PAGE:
Money is Not Speech and Constitutional Rights are for Human Beings
Following an unusually placid series of votes approving budget items, Canterbury, New Hampshire’s annual Town Meeting came to life during a debate over a resolution calling for a Constitutional Amendment that would overturn the Supreme Court’s “Citizens United” decision.
Discussion began with a well delivered speech by Laurie Lockwood, who said that due to the 2010 ruling, “there can now be no effective restraint placed on campaign spending by corporations, Political Action Committees, unions, or groups of any kind. If you have a mailbox, a radio, or a TV, you are aware of the results.”
but not unprecedented, she said, and it is our duty as citizens to take action.
The resolution was pretty straightforward, calling on the town’s elected officials to support an amendment to the US Constitution establishing that “only human beings, not corporations, are endowed with constitutional rights; and money is not speech, and therefore regulating political contributions and spending is not equivalent to limiting political speech.”
Without change, according to Lockwood, we will have more “nasty, expensive elections that discourage participation, and we end up with representatives who are indebted to wealthy and powerful interests.”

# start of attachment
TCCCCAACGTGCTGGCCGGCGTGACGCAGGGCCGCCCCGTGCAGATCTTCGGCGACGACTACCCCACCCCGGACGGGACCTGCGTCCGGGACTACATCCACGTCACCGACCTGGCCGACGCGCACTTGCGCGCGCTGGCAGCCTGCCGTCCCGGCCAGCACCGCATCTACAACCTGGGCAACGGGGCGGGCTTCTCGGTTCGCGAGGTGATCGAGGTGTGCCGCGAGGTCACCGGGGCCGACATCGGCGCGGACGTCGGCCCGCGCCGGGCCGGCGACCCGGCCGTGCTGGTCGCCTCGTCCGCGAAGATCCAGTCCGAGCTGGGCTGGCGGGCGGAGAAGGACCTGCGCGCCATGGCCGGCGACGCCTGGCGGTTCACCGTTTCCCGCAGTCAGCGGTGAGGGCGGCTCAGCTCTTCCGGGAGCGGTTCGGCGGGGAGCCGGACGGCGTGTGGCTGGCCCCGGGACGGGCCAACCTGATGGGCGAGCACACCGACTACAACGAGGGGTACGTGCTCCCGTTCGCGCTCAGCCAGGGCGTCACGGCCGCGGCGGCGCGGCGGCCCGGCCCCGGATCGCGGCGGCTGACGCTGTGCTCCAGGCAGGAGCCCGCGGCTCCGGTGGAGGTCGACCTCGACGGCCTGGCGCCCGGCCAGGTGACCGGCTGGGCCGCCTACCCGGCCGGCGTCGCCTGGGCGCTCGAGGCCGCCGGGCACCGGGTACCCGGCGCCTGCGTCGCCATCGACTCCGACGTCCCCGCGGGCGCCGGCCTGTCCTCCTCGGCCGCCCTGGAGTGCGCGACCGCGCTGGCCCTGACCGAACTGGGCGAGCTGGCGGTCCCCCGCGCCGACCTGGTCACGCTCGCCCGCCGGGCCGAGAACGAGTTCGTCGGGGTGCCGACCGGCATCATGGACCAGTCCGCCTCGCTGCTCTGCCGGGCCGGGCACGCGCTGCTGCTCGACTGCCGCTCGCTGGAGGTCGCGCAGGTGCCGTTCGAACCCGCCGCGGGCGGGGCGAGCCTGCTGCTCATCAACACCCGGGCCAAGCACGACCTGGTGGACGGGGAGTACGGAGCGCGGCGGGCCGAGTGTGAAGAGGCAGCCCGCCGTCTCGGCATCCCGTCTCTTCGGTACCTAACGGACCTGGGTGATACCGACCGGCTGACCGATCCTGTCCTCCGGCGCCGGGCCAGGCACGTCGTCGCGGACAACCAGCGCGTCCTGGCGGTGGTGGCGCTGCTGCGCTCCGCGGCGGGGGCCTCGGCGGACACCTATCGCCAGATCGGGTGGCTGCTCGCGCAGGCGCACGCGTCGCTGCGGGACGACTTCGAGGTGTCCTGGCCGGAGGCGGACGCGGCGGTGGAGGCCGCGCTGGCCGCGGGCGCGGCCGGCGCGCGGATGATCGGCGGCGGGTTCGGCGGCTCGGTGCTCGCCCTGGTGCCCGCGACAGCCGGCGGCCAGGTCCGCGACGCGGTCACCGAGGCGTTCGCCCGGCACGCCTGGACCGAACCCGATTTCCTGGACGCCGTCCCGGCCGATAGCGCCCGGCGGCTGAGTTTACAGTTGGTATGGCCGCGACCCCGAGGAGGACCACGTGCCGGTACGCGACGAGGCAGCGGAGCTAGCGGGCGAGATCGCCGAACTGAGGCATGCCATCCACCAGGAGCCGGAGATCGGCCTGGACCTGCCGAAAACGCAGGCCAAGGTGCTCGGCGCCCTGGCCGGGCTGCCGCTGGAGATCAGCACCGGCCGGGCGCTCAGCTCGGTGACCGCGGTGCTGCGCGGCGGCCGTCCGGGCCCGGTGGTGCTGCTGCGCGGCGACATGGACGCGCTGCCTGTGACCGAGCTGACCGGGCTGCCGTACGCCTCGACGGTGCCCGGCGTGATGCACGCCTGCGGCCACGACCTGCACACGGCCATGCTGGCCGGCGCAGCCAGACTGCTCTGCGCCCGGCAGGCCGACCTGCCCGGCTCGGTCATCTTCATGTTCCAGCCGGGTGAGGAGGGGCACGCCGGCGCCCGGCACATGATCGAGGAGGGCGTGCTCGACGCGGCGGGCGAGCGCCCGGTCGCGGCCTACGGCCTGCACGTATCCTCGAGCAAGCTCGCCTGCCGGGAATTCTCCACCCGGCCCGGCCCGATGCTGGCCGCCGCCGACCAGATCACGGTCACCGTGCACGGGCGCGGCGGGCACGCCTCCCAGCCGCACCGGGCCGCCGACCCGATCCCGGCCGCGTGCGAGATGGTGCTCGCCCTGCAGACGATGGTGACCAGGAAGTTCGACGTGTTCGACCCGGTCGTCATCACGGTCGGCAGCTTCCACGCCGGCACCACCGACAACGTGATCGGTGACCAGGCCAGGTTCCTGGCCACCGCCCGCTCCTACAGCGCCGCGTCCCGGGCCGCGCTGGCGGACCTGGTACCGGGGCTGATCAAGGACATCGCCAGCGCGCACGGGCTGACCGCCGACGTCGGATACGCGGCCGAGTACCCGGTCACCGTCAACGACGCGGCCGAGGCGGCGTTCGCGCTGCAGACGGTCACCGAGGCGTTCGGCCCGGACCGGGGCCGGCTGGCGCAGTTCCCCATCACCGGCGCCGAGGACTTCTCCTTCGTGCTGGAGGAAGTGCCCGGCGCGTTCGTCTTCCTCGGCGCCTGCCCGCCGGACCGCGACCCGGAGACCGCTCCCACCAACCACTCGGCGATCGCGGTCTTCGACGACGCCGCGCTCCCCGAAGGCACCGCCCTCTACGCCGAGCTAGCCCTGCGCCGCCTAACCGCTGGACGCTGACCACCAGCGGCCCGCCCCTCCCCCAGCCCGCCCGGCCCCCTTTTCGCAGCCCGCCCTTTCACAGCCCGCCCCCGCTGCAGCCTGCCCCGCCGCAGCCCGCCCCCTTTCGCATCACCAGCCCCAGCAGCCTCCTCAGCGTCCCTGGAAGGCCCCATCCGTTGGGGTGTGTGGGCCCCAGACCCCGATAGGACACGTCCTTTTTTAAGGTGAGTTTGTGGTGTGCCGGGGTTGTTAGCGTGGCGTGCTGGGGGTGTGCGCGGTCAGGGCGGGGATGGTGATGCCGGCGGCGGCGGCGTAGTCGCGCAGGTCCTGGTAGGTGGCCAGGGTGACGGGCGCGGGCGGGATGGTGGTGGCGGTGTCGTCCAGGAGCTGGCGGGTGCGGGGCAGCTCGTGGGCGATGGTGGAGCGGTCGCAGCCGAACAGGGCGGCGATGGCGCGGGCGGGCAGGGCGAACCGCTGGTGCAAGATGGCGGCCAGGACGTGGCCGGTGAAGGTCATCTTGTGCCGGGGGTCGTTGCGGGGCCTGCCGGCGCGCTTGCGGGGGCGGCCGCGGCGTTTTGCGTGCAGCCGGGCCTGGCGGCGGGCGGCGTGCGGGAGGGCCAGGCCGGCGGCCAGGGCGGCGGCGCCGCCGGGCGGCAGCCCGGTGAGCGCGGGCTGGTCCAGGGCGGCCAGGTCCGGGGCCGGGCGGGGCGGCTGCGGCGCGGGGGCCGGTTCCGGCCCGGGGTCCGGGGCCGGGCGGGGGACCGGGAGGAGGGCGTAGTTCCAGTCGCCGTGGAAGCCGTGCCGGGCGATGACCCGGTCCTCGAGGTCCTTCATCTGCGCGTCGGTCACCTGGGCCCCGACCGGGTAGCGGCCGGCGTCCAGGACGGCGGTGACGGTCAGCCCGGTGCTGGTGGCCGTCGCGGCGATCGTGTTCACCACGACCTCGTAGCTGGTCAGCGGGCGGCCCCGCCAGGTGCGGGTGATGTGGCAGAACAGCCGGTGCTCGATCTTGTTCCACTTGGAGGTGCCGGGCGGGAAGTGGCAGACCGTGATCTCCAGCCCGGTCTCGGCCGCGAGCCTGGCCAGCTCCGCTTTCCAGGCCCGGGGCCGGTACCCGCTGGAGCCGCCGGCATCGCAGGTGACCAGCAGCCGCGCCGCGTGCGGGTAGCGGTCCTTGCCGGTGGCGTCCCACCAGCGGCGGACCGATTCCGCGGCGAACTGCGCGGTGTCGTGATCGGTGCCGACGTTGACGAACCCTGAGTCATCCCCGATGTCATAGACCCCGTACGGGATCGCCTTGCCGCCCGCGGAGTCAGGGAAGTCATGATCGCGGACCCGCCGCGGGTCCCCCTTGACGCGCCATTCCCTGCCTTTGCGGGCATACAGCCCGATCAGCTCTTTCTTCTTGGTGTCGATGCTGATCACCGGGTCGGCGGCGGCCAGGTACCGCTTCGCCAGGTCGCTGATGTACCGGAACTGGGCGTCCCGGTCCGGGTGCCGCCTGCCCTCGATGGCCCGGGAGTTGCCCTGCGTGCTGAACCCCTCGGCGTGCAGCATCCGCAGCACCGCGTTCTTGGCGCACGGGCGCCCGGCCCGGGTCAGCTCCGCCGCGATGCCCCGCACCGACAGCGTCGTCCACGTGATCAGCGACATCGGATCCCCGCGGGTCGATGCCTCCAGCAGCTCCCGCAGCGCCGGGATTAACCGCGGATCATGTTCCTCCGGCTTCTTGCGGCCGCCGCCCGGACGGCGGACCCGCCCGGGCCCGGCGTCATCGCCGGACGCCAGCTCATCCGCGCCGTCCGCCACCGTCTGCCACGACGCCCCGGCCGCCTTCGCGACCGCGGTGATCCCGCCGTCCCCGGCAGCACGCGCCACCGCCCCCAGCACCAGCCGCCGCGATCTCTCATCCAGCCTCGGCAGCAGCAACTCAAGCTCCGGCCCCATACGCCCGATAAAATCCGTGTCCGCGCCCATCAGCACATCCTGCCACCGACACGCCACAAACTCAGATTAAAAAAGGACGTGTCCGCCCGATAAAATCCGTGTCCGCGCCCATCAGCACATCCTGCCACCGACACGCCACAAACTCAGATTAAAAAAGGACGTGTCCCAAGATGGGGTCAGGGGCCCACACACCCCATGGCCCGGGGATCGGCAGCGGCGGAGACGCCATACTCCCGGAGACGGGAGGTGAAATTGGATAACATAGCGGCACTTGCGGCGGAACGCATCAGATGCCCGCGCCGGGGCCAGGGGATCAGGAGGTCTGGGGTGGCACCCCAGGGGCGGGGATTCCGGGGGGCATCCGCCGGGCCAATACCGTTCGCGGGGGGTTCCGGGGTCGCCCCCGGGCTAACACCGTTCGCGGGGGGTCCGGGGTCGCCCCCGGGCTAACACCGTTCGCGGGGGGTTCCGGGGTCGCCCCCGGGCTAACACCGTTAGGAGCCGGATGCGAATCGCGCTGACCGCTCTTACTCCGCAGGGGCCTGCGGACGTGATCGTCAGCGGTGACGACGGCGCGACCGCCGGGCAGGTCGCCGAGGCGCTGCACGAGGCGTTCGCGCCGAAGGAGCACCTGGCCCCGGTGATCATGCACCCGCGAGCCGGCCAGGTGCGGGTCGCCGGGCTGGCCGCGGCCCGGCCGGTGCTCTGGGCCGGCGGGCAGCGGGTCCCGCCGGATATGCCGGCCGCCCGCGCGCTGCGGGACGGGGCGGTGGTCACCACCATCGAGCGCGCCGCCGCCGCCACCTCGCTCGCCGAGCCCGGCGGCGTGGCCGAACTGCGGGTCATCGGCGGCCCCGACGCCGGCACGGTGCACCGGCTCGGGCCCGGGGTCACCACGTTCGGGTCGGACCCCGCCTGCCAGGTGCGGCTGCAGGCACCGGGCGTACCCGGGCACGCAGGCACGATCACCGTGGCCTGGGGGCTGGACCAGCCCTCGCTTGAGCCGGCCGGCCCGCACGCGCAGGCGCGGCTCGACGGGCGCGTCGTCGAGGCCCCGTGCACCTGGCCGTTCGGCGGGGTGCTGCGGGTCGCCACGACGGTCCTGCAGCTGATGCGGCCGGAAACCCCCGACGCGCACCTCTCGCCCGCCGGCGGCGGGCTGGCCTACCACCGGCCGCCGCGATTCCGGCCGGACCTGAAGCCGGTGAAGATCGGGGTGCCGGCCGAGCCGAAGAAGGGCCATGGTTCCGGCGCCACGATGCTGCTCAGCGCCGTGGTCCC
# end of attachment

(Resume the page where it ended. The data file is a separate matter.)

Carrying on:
In a thinly veiled reference to the brothers Koch, Lockwood said “fossil fuel interests have already pledged to spend a billion dollars on the 2016 elections.”
When she finished, many town residents applauded and it looked for a moment like we might proceed to a vote without further remarks. But Howard Moffett, a retired attorney who serves as one of Canterbury’s State Representatives, decided to share his reservations. Although he had voted for similar resolutions at the State House, he said he was concerned that language calling for the end of corporate personhood went too far. He said he would have preferred the resolution was drafted differently, but that he would support it because “we just have too much money in our politics drowning out the voices of ordinary citizens.”
Rep. Moffett’s statement elicited a invitation for him to elaborate on his concerns and a request for information about how the resolution had been drafted. Rep. Moffett spoke again briefly, and I addressed the origin of the resolution and its relationship to others being considered all over the country, which together can create a groundswell of pressure on Congress to act even if they don’t share the exact same wording.
Another voter asked about corporate personhood, which brought Laurie Lockwood to the microphone again for a short history lecture.
Finally Judy Elliott took the floor. “We want to make it clear that corporations do not have the right to spend unlimited money on elections.” That was the last word.
Wayne Mann, the town’s Moderator, called for a vote, which in Canterbury is conducted by voters waving a green card for “yes” or a red card for “no.” There were a few “no” votes, but no doubt that the resolution had the overwhelming support of the citizens present.
The vote followed weeks of organizing by a small, informal committee of Canterbury residents who worked together to draft the resolution, collect petition signatures, organize an educational program at the library, and talk up the issue in town. Canterbury now joins dozens of other New Hampshire towns, and hundreds across the country, that are calling for the Constitution to be amended.
Disclosure: the photos of people voting were taken during earlier votes, not the vote on Article 9, the resolution on Citizens United.